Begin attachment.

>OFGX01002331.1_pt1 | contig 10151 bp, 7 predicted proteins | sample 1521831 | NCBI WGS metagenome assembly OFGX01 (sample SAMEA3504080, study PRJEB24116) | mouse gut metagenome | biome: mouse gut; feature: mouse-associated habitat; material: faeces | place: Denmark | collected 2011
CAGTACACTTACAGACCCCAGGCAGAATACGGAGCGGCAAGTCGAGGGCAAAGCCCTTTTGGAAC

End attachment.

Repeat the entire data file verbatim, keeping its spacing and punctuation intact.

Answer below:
>OFGX01002331.1_pt1 | contig 10151 bp, 7 predicted proteins | sample 1521831 | NCBI WGS metagenome assembly OFGX01 (sample SAMEA3504080, study PRJEB24116) | mouse gut metagenome | biome: mouse gut; feature: mouse-associated habitat; material: faeces | place: Denmark | collected 2011
CAGTACACTTACAGACCCCAGGCAGAATACGGAGCGGCAAGTCGAGGGCAAAGCCCTTTTGGAAC